Introduction to War
In March 1944, 2nd Lt. Joy Lillie, who was assigned to the 51st Field hospital’s 1st Platoon of the First Army, shipped out. Six days after D-day, on June 12, 1944, they landed on Normandy Beach. They would forever be known as D+6. The 15 nurses and their supervisors were equipped in full combat fatigues, helmets, and gas masks as they descended the ship using a rope ladder.
They landed ashore to find blood-stained beaches and unclaimed dead bodies scattered about. Previously warned about German land mines, they were given strict orders to follow closely as they climbed the bluff to the temporary hospital. Immediately they witnessed the horrors of war—death, destruction, and the many wounded—while their own unit came under enemy attack.
Undeterred, Lillie and the other platoon nurses began tending wounded soldiers, often witnessing things people assume only men see in combat. As enemy planes flew overhead and guns were heard in the near distance, the farm girl from a small Michigan town began her personal eleven-month journey through the terrors of war.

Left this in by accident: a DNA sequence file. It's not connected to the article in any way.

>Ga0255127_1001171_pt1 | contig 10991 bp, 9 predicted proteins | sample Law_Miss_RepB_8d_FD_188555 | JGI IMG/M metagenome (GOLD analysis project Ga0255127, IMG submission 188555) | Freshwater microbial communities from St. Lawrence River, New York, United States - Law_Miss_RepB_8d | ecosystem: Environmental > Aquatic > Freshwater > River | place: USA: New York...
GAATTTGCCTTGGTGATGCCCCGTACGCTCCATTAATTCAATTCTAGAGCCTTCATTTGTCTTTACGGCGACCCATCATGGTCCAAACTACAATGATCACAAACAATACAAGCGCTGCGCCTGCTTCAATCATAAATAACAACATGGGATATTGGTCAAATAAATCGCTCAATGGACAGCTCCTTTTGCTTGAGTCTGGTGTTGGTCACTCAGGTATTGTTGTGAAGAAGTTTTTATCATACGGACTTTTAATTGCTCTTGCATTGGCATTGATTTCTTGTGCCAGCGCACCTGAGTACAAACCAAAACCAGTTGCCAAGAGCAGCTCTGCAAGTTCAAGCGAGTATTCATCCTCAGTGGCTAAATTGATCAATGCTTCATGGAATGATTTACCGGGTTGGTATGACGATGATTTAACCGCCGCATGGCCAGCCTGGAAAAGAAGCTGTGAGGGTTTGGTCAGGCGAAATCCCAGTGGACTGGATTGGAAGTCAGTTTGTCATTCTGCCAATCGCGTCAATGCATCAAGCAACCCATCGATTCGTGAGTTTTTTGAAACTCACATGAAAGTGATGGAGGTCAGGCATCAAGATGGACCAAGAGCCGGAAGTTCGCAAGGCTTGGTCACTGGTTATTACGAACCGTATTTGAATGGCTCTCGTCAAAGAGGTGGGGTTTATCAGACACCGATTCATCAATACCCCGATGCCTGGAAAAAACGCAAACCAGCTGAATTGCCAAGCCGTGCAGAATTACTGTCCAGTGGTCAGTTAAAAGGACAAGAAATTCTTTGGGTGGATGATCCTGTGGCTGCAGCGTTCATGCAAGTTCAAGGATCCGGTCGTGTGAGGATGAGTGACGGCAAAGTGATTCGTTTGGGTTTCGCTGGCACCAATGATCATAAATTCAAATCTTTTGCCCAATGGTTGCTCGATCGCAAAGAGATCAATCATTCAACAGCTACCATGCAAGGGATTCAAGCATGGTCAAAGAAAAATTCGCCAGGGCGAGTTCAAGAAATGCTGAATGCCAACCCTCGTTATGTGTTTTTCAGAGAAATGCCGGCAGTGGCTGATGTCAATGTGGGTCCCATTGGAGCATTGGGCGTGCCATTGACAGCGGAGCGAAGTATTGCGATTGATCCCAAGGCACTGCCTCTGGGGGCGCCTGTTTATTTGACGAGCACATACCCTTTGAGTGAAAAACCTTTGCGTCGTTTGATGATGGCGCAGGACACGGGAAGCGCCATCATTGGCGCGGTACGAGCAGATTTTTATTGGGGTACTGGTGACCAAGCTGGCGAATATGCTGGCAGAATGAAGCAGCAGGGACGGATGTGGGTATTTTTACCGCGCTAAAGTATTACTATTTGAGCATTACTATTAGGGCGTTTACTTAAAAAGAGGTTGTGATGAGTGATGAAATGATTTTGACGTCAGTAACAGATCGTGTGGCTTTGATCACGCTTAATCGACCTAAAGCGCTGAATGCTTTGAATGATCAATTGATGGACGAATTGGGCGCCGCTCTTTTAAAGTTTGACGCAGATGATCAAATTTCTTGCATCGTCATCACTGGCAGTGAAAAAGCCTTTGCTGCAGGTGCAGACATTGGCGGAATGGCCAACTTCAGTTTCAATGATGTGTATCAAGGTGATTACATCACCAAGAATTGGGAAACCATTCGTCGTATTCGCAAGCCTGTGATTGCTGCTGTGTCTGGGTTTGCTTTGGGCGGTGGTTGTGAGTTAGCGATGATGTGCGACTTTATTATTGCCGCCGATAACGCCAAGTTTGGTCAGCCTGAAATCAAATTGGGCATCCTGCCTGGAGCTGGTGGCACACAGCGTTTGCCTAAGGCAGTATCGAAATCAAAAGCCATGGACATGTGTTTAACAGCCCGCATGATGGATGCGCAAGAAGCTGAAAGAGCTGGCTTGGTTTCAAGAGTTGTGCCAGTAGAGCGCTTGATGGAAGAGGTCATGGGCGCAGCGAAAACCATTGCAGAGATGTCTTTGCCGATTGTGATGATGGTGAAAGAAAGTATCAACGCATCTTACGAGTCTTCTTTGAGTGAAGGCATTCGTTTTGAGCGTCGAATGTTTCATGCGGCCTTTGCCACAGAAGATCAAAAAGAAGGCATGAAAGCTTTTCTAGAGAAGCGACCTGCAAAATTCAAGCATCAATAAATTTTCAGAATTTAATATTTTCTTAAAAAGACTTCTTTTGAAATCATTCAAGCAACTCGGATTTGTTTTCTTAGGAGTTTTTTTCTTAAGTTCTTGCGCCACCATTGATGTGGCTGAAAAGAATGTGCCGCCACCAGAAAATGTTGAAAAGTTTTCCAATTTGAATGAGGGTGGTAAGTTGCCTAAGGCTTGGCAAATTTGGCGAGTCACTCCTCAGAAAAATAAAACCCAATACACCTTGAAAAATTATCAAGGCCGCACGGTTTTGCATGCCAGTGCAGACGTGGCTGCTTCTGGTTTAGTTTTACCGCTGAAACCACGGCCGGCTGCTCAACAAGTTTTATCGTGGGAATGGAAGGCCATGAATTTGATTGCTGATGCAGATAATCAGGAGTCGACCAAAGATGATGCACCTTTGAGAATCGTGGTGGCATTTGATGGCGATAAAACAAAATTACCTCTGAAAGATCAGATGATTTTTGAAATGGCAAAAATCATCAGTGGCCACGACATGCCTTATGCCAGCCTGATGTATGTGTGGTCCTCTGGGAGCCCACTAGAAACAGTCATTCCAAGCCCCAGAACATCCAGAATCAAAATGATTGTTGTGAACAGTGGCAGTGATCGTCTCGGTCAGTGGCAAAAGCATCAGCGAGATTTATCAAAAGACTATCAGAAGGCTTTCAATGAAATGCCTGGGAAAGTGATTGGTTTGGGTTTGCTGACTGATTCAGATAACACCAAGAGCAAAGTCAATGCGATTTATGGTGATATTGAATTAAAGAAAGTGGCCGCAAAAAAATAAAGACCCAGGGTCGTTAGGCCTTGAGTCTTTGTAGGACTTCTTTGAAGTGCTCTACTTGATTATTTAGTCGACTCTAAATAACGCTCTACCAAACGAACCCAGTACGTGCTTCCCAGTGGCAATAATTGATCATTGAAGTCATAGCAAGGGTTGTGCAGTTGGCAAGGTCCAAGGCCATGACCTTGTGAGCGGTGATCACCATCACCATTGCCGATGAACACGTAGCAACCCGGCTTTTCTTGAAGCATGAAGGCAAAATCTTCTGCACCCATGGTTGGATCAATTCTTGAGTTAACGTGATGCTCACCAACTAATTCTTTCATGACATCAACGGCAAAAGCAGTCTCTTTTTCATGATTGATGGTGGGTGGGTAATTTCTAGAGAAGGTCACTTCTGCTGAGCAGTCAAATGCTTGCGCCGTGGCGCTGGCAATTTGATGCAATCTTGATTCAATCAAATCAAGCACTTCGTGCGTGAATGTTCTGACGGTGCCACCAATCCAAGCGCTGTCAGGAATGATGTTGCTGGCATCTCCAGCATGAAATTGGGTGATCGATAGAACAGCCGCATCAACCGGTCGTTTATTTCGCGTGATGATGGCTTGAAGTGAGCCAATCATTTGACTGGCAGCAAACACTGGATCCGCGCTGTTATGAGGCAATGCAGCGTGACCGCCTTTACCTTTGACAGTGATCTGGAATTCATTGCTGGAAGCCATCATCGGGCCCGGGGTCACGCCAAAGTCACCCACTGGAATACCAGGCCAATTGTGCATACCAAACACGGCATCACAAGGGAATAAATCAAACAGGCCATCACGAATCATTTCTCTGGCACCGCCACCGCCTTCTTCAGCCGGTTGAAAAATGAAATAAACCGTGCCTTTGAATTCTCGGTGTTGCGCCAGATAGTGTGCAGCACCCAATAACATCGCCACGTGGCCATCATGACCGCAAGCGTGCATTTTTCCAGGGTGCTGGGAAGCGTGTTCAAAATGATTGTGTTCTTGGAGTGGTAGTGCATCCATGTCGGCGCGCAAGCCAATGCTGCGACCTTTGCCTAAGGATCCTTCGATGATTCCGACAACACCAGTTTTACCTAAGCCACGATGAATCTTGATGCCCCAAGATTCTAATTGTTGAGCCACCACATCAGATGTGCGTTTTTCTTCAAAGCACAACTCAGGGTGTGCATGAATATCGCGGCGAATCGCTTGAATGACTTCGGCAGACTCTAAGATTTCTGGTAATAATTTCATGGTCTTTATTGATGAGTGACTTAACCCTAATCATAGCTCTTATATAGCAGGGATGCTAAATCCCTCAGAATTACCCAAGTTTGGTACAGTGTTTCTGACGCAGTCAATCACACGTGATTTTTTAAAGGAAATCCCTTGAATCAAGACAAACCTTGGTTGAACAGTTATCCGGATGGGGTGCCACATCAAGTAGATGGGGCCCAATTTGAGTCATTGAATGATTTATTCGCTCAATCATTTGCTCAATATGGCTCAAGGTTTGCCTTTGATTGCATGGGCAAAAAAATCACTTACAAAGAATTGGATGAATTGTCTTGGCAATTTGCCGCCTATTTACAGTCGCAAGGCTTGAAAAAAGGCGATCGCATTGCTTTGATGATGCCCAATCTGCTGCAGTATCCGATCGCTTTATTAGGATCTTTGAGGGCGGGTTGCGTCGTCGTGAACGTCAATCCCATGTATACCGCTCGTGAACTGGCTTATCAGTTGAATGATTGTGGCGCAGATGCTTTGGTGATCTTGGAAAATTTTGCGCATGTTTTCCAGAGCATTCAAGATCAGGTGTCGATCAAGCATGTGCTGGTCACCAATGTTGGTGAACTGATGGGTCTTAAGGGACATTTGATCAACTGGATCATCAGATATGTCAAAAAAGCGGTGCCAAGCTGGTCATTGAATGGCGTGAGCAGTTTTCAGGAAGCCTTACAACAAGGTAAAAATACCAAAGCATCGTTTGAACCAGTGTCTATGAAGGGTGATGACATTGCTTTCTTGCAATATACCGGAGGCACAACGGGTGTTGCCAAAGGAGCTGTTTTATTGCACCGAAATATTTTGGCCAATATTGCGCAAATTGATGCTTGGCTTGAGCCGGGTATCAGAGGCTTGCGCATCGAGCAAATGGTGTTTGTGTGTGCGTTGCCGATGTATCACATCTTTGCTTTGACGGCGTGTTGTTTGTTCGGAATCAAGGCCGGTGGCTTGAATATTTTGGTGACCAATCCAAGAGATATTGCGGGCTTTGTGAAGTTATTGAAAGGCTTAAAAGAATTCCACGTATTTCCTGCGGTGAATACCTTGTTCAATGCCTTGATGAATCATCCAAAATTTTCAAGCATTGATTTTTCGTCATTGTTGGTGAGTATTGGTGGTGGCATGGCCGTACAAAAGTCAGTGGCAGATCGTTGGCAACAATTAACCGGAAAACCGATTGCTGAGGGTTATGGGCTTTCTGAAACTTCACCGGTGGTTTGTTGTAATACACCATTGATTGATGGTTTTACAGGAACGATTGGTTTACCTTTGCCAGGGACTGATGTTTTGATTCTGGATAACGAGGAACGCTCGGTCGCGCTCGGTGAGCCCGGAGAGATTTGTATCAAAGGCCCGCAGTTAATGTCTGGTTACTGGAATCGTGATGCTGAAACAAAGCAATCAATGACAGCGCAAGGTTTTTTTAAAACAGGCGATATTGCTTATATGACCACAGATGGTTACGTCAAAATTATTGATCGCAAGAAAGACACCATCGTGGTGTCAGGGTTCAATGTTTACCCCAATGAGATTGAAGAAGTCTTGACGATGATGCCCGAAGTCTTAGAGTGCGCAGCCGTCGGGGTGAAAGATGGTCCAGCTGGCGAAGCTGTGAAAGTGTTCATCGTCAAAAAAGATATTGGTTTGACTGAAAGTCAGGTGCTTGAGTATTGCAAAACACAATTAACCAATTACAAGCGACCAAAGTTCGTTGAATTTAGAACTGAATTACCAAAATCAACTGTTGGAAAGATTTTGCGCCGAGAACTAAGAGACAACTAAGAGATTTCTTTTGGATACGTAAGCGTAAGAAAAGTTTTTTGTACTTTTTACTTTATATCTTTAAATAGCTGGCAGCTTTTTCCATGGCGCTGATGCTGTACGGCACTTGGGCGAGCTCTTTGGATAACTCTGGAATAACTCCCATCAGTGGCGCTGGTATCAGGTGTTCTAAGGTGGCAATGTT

The sounds of planes and bombs overhead became a common occurrence; surprisingly one became accustomed. They worked twelve-hour shifts, and had 50 men in their care. The platoon’s facilities were primitive, as expected, and everyone bathed using their metal helmets. Joy wrote home that she would go 30 days without a bath.
The medical team had to make do with what was available. As the winter months settled in, it became so cold that the blood and plasma would not flow. Engineers brought in pot-bellied stoves to warm it enough to start the flow. Twice during their time there, they were able to setup in real buildings; one was an abandoned schoolhouse and another a blown out public building. But it was a welcome change to have a real roof over their heads.
- Source: The Nurse Who Went to War by Susan Harrison Wolffis, Muskegon Chronicle, March 31, 2002